The original Higurashi’s art style is a frequent subject of mockery, cementing Studio DEEN’s reputation as a stiffly animated off-model hack shop basically until Showa Genroku Rakugo Shinju came along. But honestly? I’ve come to like it over the years—with credit owed to my wife’s spirited defense of the subject. One of the most interesting things about the original Hiugrashi is the way it played with popular moe conventions of the time, and a big part of that was knowing how to stretch limited assets to achieve comedic or unsettling effects. Kon essentially went on to make a career out of that very skill, and I don’t think it’s insignificant that the series went from almost no fanservice to a jarring amount of it when a new, male director came on board for the Rei OVA.
But it’s also fair to say that those wonky visuals are a notable hurdle to newer fans who might be curious about the series, and it’s not unreasonable to make an update—even if I already mourn the severe playing down of the comedy chibi moments. It’s even possible that the show could find new ways to play with current stylistic trends. There are one or two uncomfortable shots of Satoko’s legs and crotch that I’m severely side-eyeing, but they’re brief enough that it feels too soon to call on that front.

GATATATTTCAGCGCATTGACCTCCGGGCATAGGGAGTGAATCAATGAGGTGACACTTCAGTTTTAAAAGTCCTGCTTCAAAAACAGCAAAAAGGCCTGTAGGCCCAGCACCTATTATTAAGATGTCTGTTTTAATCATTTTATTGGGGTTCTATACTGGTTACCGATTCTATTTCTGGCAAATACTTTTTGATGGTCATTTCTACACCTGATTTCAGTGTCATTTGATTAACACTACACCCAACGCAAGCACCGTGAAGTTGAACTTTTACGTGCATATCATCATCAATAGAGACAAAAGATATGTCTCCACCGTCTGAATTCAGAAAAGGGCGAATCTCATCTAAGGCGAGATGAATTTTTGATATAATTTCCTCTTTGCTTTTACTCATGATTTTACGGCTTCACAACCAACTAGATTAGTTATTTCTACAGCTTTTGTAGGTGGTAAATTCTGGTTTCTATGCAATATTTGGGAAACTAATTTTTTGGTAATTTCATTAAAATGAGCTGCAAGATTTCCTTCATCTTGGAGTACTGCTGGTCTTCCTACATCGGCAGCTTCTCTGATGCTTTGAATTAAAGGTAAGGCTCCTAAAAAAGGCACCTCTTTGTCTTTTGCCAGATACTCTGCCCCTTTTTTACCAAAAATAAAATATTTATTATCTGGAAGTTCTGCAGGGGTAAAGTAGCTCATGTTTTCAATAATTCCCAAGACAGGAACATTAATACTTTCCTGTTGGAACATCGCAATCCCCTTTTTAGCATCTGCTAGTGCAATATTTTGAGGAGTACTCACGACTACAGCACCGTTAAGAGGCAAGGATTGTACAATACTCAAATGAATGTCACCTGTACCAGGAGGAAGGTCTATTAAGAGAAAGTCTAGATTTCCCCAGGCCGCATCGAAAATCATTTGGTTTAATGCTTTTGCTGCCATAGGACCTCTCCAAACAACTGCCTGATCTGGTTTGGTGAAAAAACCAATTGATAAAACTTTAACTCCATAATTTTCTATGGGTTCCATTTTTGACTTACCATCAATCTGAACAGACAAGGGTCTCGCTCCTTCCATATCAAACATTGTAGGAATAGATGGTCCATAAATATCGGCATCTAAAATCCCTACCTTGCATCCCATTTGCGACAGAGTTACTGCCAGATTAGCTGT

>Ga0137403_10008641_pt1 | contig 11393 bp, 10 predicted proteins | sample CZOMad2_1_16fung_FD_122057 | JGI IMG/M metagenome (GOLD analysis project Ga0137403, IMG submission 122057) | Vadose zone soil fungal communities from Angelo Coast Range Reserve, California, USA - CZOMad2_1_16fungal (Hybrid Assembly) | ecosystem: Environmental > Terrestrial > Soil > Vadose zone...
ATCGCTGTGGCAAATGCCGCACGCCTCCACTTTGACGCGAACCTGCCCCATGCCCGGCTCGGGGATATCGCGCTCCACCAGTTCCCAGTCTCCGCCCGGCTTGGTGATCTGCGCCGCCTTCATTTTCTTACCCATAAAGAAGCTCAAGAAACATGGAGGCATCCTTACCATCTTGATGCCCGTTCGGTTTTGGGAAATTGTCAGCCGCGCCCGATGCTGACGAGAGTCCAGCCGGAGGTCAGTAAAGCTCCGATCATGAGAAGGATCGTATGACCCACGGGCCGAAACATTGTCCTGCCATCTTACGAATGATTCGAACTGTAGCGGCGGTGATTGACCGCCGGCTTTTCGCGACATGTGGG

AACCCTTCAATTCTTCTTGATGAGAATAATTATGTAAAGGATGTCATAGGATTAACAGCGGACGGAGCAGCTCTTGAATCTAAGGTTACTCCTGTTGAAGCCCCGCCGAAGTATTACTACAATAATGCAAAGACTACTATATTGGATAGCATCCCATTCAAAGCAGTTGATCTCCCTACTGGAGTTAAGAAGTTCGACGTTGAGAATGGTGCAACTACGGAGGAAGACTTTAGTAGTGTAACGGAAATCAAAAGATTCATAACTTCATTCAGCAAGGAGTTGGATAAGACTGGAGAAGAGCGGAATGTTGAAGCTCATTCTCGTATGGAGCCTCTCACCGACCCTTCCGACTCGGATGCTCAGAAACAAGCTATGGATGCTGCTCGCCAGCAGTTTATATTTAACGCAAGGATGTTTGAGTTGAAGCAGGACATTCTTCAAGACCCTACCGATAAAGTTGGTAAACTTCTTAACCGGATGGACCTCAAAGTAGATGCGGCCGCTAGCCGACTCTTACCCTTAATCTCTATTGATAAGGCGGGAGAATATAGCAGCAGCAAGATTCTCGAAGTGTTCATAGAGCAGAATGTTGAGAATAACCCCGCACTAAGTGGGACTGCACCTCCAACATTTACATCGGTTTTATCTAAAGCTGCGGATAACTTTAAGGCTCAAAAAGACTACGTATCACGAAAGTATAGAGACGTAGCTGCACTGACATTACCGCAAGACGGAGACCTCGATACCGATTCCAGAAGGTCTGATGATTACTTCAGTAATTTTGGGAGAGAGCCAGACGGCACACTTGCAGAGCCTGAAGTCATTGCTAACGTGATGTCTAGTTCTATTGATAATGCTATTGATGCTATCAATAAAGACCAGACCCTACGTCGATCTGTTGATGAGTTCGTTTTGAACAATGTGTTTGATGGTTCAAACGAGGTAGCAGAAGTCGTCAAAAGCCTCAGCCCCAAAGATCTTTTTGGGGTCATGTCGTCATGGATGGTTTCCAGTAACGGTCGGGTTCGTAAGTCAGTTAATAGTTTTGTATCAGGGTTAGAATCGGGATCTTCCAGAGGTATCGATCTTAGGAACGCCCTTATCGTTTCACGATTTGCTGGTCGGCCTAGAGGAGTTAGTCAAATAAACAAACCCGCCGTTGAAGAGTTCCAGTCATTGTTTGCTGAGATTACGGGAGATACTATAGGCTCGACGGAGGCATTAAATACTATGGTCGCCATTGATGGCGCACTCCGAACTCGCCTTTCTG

On the subject, if the show continues to stay a fairly faithful recreation of the old writing, there are a few broad things I should note for new viewers. In addition to the gore, torture, and gaslighting that come stock standard with the show’s genre, there are a few tired bits that were easy to roll one’s eyes through in 2006 but have grown increasingly stale and unpleasant in the years since.
Keiichi’s talk about manliness and Being A Man is arguably believable for an ‘80s period piece, but it does become an annoyance as it goes on. My more serious concern is with Dr. Irie, a thankfully minor character who in the original anime made a lot of Allegedly Hilarious comments about wanting to marry prepubescent Satoko and would’ve been right at home in a Doga Kobo anime.
There’s a lot more I could say about the series, from its sometimes authentic and often absurd depictions of trauma to its absolute strokes of genius, but I feel like I’ve maybe scared off some of you prospective new viewers. In the spirit of the original era, let me put it like this.
TL;DR: Higurashi NEW is an almost absurdly faithful remake of the 2006 series’ first episode, from the scenes to the music, with a new coat of paint on top. Its comedy segments can be a tough sit, but its atmospheric ending still has the punch to hook you into its conspiracy. If it keeps being so faithful it’s going to hit some poorly aged bits, but it’s too soon to tell on that front. Anyway, does anyone want tacos?